Tooth Talk

At TeethFirst!, we believe that early dental visits put children on a path to healthy smiles for a lifetime, and that it’s never too soon for dentists and families to team up – making a child’s first teeth a priority from the start. We believe ...

Teeth First! Teeth First!
TeethFirst!

Nutrition for Healthy Teeth

Tooth-healthy eating for every age and stage

Even though your baby’s first tooth may come in around six months of age, baby teeth are nearly completely formed at birth.  A baby’s permanent teeth are also starting to form as soon as they are born. 

This means that even though a baby doesn’t have any teeth yet, it is still very important to feed your baby healthy foods that will help them grow strong teeth.

Ages birth to 6 months old

For breastfed babies:

If you are nursing your baby, it is important to:

  • Make sure that you eat a healthy diet so that your baby is getting good nutrition to build healthy teeth 
  • Remember that breast milk contains sugar, so babies who are breastfed can get tooth decay just like babies who are bottle-fed
  • Follow a feeding schedule
  • Not let your baby nurse all night, which can happen when you sleep with your baby in your bed
  • Remember that when milk sits on a baby’s teeth for a long time, it can cause decay
  • Be sure to clean your baby’s mouth with a dampened soft cloth or gauze after every feeding
  • Avoid dipping your baby’s pacifier in anything sweet like sugar or honey

For bottle-fed babies:

While your baby is being bottle-fed it is important to remember that:

  • Formula contains sugar, so babies who are bottle fed can get tooth decay
  • Your baby should not get into the habit of sleeping with a bottle at night or during naptime
  • When milk sits on a baby’s teeth for a long time, it can cause decay
  • Cleaning your baby’s mouth with a dampened soft cloth or gauze after every feeding is a good habit to form
  • Baby’s bottle should only be used for feeding and not as a pacifier
  • Dipping your baby’s pacifier in anything sweet like sugar or honey exposes their mouths to sugar, so it should be avoided

Ages 6 to 9 months old

Children who have not had sugary snacks before will enjoy things like vegetables, fruit and cheese.  A baby’s eating habits start when the child is young, so now is the time to serve the healthiest foods you can.

Once you have introduced solid food to your child:

  • Choose foods that do not contain added sugar
  • Vegetables and fruits contain all the natural sugar a baby needs
  • If you make your own baby food, do not add sugar
  • Between feedings, put only water in the bottle or sippy cup, not milk, juice, soda, or other sweet drinks.

Ages 9 to 12 months old

Once your baby is able to eat finger foods:

  • Choose foods that are low in sugar
  • Avoid serving snacks that stick to teeth like chewy candies, raisins, and crackers in between meals.  Save those foods to eat with a meal or for special occasions only
  • Between meals, put only water in the bottle or sippy cup, not milk, juice, soda, or other sweet drinks

Age one year and older

Eating a healthy diet means that your child eats many foods that build strong teeth and gums.  A good diet can also help prevent cavities.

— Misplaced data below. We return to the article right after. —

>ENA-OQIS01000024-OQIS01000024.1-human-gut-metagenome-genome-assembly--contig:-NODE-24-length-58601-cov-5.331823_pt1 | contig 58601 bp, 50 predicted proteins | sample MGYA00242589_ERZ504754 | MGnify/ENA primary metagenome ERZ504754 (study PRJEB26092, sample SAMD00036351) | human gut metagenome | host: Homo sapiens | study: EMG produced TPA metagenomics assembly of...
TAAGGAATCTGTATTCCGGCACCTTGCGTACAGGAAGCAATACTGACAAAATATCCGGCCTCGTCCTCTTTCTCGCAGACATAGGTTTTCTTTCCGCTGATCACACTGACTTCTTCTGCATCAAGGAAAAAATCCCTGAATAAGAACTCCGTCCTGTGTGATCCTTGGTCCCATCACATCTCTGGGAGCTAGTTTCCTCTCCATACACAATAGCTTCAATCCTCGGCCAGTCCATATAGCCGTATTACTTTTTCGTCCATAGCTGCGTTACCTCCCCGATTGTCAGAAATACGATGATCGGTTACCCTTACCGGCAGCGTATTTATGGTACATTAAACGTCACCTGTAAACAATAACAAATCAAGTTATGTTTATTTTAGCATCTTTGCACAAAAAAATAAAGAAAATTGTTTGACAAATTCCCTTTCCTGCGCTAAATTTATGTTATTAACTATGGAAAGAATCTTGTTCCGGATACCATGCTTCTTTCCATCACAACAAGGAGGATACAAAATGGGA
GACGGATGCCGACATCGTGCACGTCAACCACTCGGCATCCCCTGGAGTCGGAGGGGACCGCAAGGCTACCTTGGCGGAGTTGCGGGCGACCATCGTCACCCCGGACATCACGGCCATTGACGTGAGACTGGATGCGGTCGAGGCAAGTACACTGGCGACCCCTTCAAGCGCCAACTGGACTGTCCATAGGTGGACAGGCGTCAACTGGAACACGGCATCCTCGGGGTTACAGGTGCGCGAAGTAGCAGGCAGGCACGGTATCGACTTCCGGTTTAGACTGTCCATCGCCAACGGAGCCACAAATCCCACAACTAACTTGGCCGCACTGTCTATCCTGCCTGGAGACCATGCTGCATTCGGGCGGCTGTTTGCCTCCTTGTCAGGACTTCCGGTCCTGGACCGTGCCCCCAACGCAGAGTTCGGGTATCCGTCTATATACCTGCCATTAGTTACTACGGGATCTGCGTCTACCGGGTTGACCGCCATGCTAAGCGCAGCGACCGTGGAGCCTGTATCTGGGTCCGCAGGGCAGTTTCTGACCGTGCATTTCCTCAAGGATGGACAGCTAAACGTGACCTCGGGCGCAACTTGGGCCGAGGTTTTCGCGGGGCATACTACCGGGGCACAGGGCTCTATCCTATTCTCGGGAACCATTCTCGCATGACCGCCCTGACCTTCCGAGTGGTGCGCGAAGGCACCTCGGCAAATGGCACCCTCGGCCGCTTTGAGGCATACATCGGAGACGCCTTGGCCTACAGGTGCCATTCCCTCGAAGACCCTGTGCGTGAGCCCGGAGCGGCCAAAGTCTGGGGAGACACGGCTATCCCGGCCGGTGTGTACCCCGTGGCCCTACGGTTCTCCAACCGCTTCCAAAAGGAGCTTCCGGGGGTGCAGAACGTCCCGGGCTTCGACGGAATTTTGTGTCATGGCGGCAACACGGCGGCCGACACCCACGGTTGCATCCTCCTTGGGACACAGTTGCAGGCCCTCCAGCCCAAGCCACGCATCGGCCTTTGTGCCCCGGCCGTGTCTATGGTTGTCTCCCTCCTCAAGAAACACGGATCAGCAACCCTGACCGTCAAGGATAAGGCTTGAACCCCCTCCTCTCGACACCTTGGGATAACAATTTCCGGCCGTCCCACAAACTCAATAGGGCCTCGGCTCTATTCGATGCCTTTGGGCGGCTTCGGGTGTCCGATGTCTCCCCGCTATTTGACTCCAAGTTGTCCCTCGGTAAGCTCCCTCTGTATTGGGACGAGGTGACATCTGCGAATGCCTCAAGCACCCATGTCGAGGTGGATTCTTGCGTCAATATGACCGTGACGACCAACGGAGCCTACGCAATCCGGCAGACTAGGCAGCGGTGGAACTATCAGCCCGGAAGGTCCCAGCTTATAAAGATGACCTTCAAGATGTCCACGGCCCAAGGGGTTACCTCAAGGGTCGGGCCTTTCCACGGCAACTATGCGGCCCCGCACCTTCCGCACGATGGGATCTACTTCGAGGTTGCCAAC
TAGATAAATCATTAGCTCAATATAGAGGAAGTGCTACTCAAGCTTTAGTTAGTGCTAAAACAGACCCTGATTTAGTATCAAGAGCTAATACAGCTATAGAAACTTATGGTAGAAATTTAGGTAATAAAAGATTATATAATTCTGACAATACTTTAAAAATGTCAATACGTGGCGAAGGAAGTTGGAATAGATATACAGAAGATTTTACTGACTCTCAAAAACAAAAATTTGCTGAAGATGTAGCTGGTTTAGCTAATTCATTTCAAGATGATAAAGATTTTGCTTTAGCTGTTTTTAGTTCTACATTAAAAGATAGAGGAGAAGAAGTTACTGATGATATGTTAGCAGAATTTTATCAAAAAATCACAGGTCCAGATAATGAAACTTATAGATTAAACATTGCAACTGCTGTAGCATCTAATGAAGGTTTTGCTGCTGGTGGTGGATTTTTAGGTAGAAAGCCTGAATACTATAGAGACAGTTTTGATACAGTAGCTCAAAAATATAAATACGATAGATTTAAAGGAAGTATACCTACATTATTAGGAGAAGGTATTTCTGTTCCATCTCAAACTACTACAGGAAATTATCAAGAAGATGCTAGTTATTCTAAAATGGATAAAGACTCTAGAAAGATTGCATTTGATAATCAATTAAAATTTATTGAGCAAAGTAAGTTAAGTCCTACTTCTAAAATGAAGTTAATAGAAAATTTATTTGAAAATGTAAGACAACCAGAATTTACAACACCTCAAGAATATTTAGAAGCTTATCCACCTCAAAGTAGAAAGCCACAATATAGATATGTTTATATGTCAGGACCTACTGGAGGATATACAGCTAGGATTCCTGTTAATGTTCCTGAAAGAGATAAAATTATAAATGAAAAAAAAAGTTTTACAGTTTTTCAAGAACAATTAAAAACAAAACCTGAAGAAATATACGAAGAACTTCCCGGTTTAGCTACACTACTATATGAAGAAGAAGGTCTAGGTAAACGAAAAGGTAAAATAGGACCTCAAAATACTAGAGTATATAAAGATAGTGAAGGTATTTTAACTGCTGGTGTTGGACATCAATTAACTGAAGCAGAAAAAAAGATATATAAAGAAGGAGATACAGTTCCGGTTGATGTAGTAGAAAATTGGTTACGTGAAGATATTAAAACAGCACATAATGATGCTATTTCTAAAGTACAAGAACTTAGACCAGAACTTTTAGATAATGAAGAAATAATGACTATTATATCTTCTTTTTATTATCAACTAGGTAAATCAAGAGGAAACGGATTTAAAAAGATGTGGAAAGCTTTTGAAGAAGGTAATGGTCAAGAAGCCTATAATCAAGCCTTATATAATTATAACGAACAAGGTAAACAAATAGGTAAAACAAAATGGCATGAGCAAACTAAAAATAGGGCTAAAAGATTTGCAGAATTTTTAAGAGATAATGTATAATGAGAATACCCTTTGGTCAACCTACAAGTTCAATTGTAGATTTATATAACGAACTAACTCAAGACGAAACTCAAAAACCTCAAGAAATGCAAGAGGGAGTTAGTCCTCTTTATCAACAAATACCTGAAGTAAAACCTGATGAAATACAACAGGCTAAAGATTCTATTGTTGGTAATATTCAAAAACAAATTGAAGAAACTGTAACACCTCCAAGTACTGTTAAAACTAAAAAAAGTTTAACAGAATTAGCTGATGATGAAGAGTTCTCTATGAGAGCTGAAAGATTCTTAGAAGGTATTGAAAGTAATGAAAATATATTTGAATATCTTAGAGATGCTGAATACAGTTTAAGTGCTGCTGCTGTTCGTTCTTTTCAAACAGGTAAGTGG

Some foods that are healthy and good for teeth are:

Fruits and vegetables: Fresh and crunchy fruits and vegetables (such as carrots, apples, celery, and pears) should make up half of what your child eats every day.

Grains: Whole grains like oatmeal, brown rice, and whole wheat bread.

Dairy: Low-fat or fat-free milk, cheese, and yogurt.

Lean protein: Lean beef, skinless chicken breast, or fish. Eggs, beans, peas, and seeds are also good ways for your child to eat protein that aren’t meat.

Foods with sugar can cause cavities

Sugary foods taste great, but they are not good for teeth.  Germs called bacteria live in our mouths all the time.  The bacteria forms sticky stuff called plaque. Plaque lives on teeth. When we eat sugary things, it’s food for the bacteria.  The bacteria gobble up the sugar and turn it into acid.  The acid eats away at teeth, and that’s how a cavity starts. 

The more often we eat sugary snacks during the day, the more we feed the bacteria in our mouths that cause cavities.  That’s why it is good to eat foods that are very low in sugar and to avoid snacking on sugary foods or drinking soda, sports drinks, juice or other sweet drinks in between meals.

Sugar is in many foods, not just candy and soda.  It is even found in things that don’t taste sweet like pizza, bread, and rolls.  All types of sugars can cause cavities. 

How to limit sugar

  • Limit the snacks your child eats in between meals.
  • Limit how often your child gets sugary food or drinks. 
  • If you do serve cookies, crackers, cereals, or soda, it helps to serve them with a meal, instead of as a snack.  Eating these foods with a full meal is good because more saliva is produced and helps wash away the sugar.
  • Read the labels on food and drink containers to find foods that are low in sugar.  
  • When giving your child a drink in between meals, choose water. Milk (especially flavored milks like chocolate, strawberry, and coffee milk), juice, sports drinks, iced teas, frozen drinks, and soda all contain sugar.

While avoiding sugary foods and eating a balanced diet can help prevent cavities, it is important to brush your child’s teeth with fluoride toothpaste and a toothbrush two times a day for two minutes each time every day.

To keep your child’s teeth healthy, remember to:

  • Avoid sweets between meals
  • Give your child fruit, vegetables, dairy, and lean proteins to eat
  • Choose water instead of sugary drinks
  • Brush your child’s teeth with fluoride toothpaste two times a day for two minutes each time every day.
TeethFirst! Creating healthy smiles for a lifetime.